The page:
Early last year, in response to the Cybersecurity Act of 2015, the US Department of Health and Human Services (HHS) established The Health Care Industry Cybersecurity Task Force. This month the task force published its recommendations to improve healthcare cybersecurity.
While non-binding (today), the recommendations should be considered a heads up to health care organizations, “covered entities” (in the words of HIPAA), and device manufacturers. Let’s take a look at some of the challenges and advice from the task force for improving healthcare cybersecurity.
From a security standpoint, the healthcare industry shares the same shortcomings as other enterprises, but with some added obstacles:
Most importantly, particularly in the healthcare provider market, users are focused on providing “care” 24x7x365, and this care can be extremely time sensitive. For example, timing out log-ins may be a good security practice, but can delay a practitioner’s access to critical information.
The Task Force’s job was not simple, but they were able to distill their recommendations into the six “imperatives” (obviously abbreviated) below.
As in industry, security initiatives require top-down support. In this case, the recommendation is for HHS to create a cybersecurity leader role. This role provides sufficient authority to that leader to work with and direct other agencies, and serve as a point person to “harmonize existing and future laws and regulations that affect health care industry cybersecurity.” Further, they set a goal of creating a cybersecurity framework for use across all healthcare verticals.
This imperative addresses device and application security, in particular dealing with vulnerabilities in device software. In addition to recommendations for more rigorous software development life cycles (SDLCs), it recognizes the increased use of third-party software — in particular open source software — and the requirement for visibility to vulnerabilities.
This effort starts, obviously, with visibility to the components used. Imperative 2 requires transparency from manufacturers and developers in the form of a “’bill of materials’ that describes its components (e.g., equipment, software, open source, materials), as well as any known risks associated with those components to enable health care delivery organizations to more quickly determine if they are impacted.”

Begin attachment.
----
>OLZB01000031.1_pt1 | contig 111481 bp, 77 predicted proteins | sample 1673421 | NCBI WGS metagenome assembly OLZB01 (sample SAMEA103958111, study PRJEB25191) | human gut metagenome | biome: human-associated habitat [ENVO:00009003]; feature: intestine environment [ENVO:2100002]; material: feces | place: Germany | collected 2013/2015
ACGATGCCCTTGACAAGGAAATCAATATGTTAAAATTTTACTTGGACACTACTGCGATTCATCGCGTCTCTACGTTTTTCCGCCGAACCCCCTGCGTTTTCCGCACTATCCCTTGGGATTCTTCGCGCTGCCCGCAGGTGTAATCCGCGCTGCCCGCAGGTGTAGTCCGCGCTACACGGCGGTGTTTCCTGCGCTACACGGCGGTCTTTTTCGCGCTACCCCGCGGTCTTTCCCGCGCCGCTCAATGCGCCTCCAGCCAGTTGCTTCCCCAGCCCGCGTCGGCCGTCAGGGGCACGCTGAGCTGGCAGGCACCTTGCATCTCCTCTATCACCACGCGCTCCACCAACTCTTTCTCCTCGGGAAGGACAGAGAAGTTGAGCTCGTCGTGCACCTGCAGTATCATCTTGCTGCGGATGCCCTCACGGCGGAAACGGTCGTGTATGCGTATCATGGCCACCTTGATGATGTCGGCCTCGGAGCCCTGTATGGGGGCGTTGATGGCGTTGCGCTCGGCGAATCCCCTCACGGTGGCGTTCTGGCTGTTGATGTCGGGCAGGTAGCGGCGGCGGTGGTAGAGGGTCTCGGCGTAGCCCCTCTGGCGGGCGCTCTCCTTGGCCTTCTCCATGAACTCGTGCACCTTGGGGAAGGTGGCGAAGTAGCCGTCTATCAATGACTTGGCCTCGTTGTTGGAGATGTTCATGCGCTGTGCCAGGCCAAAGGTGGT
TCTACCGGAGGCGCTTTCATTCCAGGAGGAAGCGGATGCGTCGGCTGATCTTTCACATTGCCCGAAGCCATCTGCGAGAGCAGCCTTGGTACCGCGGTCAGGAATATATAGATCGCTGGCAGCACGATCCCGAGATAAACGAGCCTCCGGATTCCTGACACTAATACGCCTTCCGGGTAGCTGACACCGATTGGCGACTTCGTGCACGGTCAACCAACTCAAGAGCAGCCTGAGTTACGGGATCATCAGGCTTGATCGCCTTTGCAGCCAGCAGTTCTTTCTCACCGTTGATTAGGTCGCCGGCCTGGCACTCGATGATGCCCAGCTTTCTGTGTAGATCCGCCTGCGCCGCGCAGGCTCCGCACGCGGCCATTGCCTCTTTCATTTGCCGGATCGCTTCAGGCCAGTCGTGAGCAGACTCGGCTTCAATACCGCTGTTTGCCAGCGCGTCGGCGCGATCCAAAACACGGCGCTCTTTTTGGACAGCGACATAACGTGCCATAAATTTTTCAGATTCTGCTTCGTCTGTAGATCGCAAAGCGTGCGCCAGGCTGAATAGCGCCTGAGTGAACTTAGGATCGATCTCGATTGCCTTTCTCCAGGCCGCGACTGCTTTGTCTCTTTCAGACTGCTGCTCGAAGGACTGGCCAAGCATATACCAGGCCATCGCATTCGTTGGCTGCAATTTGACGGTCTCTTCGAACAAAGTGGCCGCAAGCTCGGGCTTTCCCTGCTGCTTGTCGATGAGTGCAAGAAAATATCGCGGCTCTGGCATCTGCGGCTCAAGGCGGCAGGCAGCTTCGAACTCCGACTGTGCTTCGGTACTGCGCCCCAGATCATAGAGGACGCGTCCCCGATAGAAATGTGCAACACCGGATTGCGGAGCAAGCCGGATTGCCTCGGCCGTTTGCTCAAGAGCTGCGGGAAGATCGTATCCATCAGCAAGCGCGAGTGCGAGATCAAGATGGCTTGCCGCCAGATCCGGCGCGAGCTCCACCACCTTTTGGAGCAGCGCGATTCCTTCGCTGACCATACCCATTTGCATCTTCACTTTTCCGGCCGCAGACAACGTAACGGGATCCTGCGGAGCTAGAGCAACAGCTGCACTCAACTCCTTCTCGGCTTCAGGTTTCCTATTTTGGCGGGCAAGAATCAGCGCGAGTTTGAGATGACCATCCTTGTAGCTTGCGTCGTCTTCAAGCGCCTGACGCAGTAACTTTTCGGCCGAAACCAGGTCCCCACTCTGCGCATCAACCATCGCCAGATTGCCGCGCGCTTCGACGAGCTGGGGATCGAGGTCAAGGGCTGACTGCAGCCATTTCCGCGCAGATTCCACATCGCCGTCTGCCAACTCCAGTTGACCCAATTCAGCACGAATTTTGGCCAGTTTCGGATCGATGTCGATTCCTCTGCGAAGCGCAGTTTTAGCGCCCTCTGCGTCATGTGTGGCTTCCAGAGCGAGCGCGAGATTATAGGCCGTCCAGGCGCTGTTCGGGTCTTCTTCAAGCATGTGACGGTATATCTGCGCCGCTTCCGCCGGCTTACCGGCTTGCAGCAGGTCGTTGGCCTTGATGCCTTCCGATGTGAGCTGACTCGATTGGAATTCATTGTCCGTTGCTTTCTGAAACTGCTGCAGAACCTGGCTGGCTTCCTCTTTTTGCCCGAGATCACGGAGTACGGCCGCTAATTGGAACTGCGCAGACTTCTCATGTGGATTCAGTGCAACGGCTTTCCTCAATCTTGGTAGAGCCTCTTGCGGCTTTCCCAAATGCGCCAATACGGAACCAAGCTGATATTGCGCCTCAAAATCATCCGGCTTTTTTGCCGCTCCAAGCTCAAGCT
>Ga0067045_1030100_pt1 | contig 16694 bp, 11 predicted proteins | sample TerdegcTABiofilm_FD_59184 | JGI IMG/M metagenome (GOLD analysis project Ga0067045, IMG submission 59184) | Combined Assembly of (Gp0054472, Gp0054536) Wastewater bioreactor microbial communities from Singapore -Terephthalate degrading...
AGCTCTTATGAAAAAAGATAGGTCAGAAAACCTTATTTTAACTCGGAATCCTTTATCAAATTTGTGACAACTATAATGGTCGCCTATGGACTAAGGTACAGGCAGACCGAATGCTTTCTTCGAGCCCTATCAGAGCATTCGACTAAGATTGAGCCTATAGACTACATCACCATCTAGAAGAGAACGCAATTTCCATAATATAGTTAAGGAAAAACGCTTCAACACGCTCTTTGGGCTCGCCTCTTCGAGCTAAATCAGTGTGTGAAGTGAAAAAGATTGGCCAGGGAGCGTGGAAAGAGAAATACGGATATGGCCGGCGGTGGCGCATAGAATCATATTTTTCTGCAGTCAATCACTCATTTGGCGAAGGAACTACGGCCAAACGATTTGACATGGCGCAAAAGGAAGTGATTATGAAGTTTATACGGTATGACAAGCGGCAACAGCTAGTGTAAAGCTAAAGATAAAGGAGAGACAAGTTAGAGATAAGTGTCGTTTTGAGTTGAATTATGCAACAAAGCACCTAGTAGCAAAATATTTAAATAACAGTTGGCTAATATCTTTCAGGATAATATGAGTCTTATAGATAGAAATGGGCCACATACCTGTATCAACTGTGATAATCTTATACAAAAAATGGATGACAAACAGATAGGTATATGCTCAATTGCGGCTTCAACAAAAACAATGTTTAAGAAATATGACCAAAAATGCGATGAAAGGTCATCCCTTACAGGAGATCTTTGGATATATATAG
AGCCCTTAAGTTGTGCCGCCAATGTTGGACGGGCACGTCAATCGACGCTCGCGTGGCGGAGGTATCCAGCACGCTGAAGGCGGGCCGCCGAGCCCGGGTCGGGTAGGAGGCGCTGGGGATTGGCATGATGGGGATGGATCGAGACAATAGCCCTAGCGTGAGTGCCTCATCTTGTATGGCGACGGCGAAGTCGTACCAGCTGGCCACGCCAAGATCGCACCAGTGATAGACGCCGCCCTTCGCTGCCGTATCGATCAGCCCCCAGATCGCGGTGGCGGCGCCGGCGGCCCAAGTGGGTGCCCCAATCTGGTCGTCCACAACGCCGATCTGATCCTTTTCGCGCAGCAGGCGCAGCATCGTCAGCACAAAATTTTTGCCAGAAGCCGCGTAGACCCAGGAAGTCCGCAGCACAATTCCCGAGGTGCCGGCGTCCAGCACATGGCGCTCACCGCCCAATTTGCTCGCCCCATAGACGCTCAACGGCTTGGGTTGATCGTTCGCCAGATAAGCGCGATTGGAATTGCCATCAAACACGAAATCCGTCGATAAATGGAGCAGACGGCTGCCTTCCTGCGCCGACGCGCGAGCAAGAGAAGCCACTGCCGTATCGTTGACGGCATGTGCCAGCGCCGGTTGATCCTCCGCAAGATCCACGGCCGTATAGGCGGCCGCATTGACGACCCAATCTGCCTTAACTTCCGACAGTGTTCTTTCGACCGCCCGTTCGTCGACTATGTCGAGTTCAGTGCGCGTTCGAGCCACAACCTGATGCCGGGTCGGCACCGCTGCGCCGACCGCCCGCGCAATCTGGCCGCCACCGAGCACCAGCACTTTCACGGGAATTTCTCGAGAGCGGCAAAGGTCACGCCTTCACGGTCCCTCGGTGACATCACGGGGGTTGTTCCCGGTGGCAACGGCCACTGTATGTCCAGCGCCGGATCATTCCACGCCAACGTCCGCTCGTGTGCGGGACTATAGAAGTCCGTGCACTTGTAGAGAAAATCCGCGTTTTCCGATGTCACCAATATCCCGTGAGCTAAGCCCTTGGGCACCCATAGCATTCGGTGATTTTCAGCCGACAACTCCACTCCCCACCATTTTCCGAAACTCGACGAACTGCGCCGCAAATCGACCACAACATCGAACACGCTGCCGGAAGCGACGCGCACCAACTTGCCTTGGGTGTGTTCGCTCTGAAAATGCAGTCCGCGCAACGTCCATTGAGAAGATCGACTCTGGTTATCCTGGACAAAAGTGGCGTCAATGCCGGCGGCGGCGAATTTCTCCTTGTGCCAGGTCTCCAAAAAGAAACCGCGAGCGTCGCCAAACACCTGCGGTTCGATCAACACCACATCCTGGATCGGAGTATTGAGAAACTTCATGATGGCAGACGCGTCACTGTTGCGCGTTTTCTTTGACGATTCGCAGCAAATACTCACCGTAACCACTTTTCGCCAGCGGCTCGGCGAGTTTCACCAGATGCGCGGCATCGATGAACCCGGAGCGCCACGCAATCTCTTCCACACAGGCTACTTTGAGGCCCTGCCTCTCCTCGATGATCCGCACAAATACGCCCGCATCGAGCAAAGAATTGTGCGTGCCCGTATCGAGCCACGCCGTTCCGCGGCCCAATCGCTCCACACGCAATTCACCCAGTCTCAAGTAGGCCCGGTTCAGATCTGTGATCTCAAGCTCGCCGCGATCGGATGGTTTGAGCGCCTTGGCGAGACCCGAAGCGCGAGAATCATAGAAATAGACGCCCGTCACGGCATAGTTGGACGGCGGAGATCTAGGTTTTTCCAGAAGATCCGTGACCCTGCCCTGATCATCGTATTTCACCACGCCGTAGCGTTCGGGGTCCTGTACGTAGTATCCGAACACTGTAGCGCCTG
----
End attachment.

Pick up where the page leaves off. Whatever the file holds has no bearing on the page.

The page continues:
Again, like other industries, security awareness is recognized as beneficial to all. This imperative extends Imperative 1 to recommend similar top-down leadership for internal security efforts. Recognizing the staffing limitations in smaller organizations, it also recommends that the industry support the creation of managed security service providers (MSSPs) .
This includes education within organizations, from Board-level roles down. It also includes consumer education, to help protect personal health information and recognize illegitimate attempts to access information (e.g., phishing attacks).
The United States is a market leader in healthcare technology. Protecting that IP from counterfeiting and theft should increase patient safety and encourage further investment.
The financial services industry, through FS-ISAC, has been successful in improving industry-wide security through information sharing. A similar effort in healthcare would help everyone involved.
The recent WannaCry ransomware attacks proved that hospitals are vulnerable. The fact that these attacks could have been prevented by patching for known vulnerabilities in Microsoft products drives home the need to have visibility to vulnerabilities, and plans to update vulnerable applications and components.
To further emphasize the need, we recently saw a report detailing thousands of vulnerabilities in implantable pacemakers. Billy Rios, one of the researchers in the study, previously disclosed major vulnerabilities in drug infusion pumps.
The timing of the Task Force’s report is good. We now hope to see the government and industry embrace the recommendations.